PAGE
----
Prince William and Kate Middleton will be married in seven days. Until then, royal-fatigued media outlets will have to keep coming up with new and highly-specific ways of covering the wedding. Here are some of the ways newspapers managed to keep the couple and the ceremony in the news. Here's today's t minus 7 roundup. Come back tomorrow for t minus 6, and check out past installments here.
"Mexican hunger-striker gets trip to royal wedding" -- Associated Press
The story about Estibalis Chavez, the Mexican teenager who got a $1250 loan to travel to Britain after she staged a 16 day hunger strike in front of the British embassy in Mexico City in the hopes of scoring a wedding invite becomes decidedly less heartwarming when you realize she's still not going to get to attend the ceremony. She received a letter from Prince William's assistant private secretary that says as much. Chavez is still going to make the trip, because she wants to give William and Kate the picture she painted for them. Invite this woman to your fancy wedding!
"Just how rich is Queen Elizabeth and her family?" -- Forbes
Very rich. The Queen herself has assets valued at $500 million, while the items belonging to the Crown Estate (which includes Buckingham Palace, the Royal Art collection, and fancy Thames River swans, pictured right) are worth $10 billion. William himself receives a $450,000 annual dividend from money left to him by his mother, and earns about another $70,000 from his Air Force job. Andrea Peyser just became ill.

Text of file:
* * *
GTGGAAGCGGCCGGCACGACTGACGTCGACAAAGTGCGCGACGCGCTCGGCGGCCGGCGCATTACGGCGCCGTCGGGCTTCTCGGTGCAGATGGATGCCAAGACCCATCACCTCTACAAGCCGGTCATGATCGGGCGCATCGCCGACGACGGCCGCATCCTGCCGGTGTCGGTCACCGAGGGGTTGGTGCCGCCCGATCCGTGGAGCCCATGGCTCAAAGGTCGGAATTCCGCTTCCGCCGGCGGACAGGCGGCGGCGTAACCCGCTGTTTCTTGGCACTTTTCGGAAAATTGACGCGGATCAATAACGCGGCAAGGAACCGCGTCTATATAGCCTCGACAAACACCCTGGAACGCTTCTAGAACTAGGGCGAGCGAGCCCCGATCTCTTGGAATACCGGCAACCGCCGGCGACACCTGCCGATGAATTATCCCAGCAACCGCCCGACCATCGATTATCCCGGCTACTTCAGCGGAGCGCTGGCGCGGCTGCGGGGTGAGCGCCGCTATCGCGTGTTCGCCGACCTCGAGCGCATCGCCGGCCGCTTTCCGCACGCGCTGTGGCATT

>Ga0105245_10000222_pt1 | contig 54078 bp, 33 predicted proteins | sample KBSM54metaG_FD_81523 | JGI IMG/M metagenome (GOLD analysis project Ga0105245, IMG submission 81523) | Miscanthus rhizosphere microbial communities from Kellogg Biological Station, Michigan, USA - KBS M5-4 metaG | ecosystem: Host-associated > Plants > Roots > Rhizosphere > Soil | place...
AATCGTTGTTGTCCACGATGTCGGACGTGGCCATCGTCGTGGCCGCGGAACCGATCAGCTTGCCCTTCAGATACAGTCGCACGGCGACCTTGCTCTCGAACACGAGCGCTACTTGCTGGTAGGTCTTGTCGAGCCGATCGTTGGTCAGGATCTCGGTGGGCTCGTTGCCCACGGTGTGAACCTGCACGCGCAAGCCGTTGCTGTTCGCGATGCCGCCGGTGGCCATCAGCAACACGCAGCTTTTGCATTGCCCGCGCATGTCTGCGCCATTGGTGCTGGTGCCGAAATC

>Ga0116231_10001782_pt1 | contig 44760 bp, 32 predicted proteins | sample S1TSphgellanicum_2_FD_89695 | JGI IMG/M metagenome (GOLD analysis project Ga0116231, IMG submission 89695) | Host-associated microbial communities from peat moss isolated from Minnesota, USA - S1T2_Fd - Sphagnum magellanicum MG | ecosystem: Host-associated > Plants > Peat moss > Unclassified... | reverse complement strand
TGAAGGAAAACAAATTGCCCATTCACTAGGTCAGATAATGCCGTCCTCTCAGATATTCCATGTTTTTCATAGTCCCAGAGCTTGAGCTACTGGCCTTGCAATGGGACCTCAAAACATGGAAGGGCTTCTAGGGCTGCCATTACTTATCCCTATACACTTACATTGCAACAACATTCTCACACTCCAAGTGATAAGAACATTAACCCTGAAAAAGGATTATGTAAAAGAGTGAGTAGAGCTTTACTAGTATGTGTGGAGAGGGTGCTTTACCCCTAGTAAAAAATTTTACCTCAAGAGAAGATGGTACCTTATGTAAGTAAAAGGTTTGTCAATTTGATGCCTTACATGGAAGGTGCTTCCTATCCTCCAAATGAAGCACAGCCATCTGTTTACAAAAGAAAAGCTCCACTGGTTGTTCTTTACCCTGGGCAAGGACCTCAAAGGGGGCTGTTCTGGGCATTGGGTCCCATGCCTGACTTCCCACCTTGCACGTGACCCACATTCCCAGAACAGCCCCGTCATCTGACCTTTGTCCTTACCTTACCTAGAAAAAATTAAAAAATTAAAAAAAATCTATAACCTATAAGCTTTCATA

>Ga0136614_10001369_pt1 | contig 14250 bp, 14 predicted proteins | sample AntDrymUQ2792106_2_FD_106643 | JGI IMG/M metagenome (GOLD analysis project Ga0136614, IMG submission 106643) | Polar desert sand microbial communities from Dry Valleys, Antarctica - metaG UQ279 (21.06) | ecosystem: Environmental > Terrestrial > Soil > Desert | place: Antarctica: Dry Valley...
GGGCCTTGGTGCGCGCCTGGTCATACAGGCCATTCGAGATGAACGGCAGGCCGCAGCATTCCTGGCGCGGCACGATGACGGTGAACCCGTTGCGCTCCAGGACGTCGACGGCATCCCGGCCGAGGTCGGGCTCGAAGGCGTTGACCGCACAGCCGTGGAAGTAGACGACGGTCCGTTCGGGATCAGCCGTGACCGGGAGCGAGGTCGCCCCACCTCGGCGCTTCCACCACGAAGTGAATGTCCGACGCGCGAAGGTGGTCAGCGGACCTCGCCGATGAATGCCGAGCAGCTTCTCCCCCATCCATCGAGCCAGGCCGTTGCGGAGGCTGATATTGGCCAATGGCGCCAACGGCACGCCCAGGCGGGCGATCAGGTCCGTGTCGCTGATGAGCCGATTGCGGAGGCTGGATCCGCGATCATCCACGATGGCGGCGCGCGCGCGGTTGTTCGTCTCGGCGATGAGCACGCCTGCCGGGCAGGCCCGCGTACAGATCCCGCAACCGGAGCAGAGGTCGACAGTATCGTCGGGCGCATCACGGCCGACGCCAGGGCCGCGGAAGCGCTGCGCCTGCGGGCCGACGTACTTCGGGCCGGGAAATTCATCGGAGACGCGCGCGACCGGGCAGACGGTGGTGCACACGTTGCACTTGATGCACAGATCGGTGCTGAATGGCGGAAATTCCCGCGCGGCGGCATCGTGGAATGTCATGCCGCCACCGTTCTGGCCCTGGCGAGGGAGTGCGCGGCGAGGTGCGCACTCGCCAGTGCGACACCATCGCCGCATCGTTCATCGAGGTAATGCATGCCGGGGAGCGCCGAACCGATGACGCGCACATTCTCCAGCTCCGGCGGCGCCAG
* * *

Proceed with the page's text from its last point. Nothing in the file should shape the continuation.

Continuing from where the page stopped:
"Royal wedding: Placing bets and playing drinking games" -- ABC News
Casinos around the world expect April 29 to be their biggest non-sports betting day ever. Some of the bets you can make: the shade of Kate Middleton's dress (2-3 for ivory, 3-4 cream), the color of Queen Elizabeth's hat (6-4 yellow), and whether Prince Harry will drop the ring (25-1 for, 1-50 against). The drinking game rules are about what you'd expect--a shot every time the Queen is shown on TV and every time the 1980 ceremony is mentioned.
"What's Kate really like? Friends open up about future queen" -- CNN
Apparently she's "boring," "a hard worker," "very normal," and "very measured and controlled." The British tabloids will change that up. And if they can't, well, there's always the 'Why is Kate Middleton such a measured, controlled phony?' angle.
"How Kate Middleton got her job as princess" -- CBS MoneyWatch
By dressing well, entertaining offers from competitors (discreetly), and networking with people who could help her, Kate Middleton convinced William to hire her for the vacant position of wife. The wedding is her version of filling out paperwork for HR.